More of the Top 20 Most Damning Bible Contradictions (Part 6)

More of the Top 20 Most Damning Bible Contradictions (Part 6) April 18, 2019

With Easter coming up, let’s stick with the theme from last time and explore interesting contradictions in the Passion narrative.

23. Women brought spices to the tomb (or not)

The importance of spices from a plot standpoint is that they’re the motivation for the women’s visit to the tomb on the Sunday after Jesus’s crucifixion. You need to get someone there to discover the empty tomb.

When the Sabbath was over, Mary Magdalene, Mary the mother of James, and Salome bought spices so that they might go to anoint Jesus’ body. Very early on the first day of the week, just after sunrise, they were on their way to the tomb and they asked each other, “Who will roll the stone away from the entrance of the tomb?” (Mark 16:1–3)

Several commenters (and the author of Mark himself) have noted another plot hole: why would the women bother to make the trip with no way to roll back the stone at the doorway? The previous verse makes clear that the women had watched the burial and knew about the stone.

But set that aside. The gospel of John tells a different story about who applied the spices. Rewind to Friday afternoon:

With Pilate’s permission, [Joseph of Arimathea] came and took the body away. He was accompanied by Nicodemus, the man who earlier had visited Jesus at night. Nicodemus brought a mixture of myrrh and aloes, about seventy-five pounds. Taking Jesus’ body, the two of them wrapped it, with the spices, in strips of linen. This was in accordance with Jewish burial customs. (John 19:38–40)

Seventy-five pounds of spices? Have you ever carried a 75-pound backpack or lifted a 75-pound weight at the gym? That sounds like an impractical weight and a pointlessly extravagant gift, but let’s set that aside as well. Now the story has men applying the spices. In John’s story, the women (or woman) goes for no reason: “Early on the first day of the week, while it was still dark, Mary Magdalene went to the tomb” (John 20:1). No reason, that is, except as a literary prop to discover the empty tomb.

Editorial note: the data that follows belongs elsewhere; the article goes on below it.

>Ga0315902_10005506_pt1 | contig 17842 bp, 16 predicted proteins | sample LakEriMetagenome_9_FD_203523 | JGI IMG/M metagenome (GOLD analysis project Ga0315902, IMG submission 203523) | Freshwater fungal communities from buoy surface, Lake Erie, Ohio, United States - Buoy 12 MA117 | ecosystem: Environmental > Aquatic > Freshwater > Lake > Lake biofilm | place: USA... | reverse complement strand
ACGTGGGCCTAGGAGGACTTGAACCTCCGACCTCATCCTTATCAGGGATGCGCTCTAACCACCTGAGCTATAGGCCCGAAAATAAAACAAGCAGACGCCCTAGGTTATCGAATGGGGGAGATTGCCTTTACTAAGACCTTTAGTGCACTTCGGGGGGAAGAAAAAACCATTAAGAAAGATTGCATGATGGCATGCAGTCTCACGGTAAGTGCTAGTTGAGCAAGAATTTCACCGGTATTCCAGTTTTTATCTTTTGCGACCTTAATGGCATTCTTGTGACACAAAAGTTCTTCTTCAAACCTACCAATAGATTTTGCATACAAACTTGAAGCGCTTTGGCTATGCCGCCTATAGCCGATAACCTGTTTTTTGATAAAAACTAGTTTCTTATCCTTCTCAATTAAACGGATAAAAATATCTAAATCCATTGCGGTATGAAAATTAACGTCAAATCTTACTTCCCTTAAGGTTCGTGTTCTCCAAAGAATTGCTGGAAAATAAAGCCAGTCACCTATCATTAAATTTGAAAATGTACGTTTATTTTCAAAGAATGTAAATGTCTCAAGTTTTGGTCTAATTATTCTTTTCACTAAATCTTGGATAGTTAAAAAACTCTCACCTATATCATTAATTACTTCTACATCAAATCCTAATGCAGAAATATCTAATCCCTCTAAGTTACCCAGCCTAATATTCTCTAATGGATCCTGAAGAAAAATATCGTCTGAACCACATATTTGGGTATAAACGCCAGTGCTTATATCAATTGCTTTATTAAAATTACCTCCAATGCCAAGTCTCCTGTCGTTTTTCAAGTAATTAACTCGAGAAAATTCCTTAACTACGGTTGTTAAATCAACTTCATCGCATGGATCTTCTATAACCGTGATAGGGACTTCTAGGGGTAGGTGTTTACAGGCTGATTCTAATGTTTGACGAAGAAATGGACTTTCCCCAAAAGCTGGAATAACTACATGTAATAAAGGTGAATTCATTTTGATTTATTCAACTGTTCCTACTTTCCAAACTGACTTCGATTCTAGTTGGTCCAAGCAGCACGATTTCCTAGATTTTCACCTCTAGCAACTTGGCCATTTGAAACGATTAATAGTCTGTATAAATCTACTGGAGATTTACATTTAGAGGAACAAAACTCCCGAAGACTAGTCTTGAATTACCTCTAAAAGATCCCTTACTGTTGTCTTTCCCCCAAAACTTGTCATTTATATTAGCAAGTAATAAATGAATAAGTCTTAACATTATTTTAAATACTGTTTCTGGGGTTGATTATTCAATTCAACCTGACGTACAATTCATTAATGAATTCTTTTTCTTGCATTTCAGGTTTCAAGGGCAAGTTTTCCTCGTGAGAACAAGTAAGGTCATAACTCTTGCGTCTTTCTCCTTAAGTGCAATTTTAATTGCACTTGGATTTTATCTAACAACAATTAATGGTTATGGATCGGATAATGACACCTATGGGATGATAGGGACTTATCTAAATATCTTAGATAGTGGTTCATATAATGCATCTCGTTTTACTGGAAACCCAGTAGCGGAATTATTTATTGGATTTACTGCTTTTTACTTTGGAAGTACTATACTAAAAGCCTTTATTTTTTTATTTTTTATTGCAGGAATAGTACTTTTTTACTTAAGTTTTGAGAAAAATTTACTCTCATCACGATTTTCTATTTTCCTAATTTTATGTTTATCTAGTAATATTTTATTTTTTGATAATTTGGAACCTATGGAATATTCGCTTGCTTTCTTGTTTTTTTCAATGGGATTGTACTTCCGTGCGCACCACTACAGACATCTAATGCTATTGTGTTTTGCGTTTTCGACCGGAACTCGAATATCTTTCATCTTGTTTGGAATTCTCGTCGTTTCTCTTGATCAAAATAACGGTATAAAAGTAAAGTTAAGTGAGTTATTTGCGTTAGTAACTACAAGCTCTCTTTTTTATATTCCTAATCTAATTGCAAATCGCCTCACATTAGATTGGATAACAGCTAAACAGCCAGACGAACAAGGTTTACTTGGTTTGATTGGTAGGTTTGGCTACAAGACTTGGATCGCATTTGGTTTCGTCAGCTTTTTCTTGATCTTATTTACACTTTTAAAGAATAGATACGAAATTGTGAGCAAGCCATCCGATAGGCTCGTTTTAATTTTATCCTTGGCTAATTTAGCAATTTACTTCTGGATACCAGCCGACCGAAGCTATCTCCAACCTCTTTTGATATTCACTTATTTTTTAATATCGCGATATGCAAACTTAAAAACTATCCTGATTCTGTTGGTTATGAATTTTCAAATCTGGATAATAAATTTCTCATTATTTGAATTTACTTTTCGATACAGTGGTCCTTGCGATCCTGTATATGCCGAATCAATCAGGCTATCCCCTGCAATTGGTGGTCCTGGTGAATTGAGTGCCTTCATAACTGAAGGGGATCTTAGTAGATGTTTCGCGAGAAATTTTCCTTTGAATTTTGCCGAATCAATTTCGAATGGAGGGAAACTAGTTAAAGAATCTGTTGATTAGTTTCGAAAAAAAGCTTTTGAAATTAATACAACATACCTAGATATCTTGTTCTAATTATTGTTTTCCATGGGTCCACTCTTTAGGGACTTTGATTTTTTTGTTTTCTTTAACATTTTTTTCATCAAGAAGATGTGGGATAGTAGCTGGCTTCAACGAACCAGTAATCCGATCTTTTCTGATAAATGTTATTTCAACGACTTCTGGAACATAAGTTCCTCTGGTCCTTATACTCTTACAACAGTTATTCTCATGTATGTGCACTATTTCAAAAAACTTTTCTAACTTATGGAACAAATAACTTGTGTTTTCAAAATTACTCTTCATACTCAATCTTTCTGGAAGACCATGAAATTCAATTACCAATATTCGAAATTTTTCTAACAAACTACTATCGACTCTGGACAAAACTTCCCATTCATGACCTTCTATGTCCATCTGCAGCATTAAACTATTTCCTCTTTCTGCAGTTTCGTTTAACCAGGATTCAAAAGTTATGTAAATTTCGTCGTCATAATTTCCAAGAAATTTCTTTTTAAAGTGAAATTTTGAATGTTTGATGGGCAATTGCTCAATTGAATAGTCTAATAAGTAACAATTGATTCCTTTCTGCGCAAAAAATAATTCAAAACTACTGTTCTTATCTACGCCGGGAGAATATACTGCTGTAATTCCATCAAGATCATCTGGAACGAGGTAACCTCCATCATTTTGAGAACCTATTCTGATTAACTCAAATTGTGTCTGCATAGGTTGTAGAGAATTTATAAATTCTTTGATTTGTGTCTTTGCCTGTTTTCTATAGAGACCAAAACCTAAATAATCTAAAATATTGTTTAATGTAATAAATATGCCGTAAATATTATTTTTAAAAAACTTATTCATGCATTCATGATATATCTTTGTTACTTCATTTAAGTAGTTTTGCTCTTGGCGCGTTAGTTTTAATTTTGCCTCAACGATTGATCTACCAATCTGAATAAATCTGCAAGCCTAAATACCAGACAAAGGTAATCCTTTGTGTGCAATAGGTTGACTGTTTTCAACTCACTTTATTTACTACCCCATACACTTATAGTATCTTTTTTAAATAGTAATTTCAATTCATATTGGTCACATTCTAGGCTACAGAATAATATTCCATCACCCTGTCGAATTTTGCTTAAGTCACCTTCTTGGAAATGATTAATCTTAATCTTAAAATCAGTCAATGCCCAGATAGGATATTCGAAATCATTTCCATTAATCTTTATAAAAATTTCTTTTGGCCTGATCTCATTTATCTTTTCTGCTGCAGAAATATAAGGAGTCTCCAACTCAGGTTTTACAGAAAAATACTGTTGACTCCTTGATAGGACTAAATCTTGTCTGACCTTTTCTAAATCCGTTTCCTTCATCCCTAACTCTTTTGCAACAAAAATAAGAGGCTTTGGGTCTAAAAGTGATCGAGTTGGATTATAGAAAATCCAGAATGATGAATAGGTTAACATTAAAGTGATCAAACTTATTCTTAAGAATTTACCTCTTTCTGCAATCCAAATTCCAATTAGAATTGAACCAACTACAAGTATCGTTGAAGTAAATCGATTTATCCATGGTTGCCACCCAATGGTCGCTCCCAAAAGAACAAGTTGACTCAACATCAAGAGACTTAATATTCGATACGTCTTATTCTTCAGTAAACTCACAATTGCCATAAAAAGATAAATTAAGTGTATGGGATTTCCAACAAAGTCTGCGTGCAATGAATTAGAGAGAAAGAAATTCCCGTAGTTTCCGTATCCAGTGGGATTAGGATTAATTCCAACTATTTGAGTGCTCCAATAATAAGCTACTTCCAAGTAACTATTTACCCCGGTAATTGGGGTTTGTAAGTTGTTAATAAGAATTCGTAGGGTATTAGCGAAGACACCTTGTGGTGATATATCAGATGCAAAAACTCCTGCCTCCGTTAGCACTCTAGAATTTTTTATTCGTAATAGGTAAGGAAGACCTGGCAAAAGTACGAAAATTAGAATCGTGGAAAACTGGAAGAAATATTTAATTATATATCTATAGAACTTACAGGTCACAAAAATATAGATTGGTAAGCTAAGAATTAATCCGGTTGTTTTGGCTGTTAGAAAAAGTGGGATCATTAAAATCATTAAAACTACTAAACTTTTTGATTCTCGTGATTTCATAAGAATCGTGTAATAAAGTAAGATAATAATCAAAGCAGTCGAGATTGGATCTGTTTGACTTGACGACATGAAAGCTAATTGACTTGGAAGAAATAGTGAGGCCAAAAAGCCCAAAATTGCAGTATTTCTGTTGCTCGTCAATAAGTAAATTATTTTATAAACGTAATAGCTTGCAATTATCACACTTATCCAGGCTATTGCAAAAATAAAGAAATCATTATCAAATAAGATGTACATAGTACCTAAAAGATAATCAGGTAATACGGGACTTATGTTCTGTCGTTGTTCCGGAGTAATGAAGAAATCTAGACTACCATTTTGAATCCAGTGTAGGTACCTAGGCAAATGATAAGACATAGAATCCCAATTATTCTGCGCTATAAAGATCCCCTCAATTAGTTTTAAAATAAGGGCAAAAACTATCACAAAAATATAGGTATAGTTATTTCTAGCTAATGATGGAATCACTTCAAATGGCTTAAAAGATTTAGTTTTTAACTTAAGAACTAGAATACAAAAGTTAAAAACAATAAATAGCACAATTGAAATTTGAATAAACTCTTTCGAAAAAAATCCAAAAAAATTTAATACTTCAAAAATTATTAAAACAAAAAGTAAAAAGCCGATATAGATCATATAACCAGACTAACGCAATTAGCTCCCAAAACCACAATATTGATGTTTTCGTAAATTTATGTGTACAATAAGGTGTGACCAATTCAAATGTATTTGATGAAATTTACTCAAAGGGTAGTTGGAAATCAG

As an aside, note that a body encased in an enormous mound of spice bound in place with linen strips (I’m envisioning the Michelin Man oozing aloe and smelling of myrrh) is not what the Shroud of Turin image shows, and John talks about strips of linen rather than the Shroud of Turin’s long sheet, so John’s story can’t coexist with such a relic.

Depending on the gospel you pick, women go to the tomb to apply spices Sunday morning (but didn’t actually use them) or men successfully apply the spices Friday afternoon.

24. Peter’s denials

This example is of less importance, but it’s well known and shows yet another set of contradictions. At the Last Supper, Jesus said that his disciples will scatter once he is taken away, but Peter protests that he won’t. Jesus tells Peter that he will disavow him three times before the rooster crows, and indeed that’s what happens.

But read the accounts, and the story differs in each of the gospels.

  • In Mark, Peter is accused of being one of Jesus’s followers by a slave girl, then the same girl again, and then a crowd of people (Mark 14:66–71).
  • In Matthew, it’s a slave girl, another slave girl, and then a crowd of people (Matthew 26:69–73).
  • In Luke, it’s a slave girl, a man, and then another man (Luke 22:54–60).
  • In John, it’s a girl at the door, several anonymous persons, and one of the high priest’s servants (John 18:15–17, 25–27)

We can try out a popular Christian tactic and try to resolve contradictory accounts by claiming that they’re both true. For example,

  • there were wise men (Matthew) and shepherds (Luke) at the birth of Jesus,
  • there was one angel (Matthew and Mark) and a second angel (Luke and John) at the empty tomb, and
  • Mary Magdalene (John) and other women (the other gospels) went to the tomb.

Allowing for synonymous descriptions (Mark’s slave girl could’ve been John’s girl at the door, for example) and squashing these confrontations together, we have Peter denying Jesus to a slave girl, another slave girl, a crowd, a man, another man, and perhaps more. That’s a lot more than Jesus’s promised three.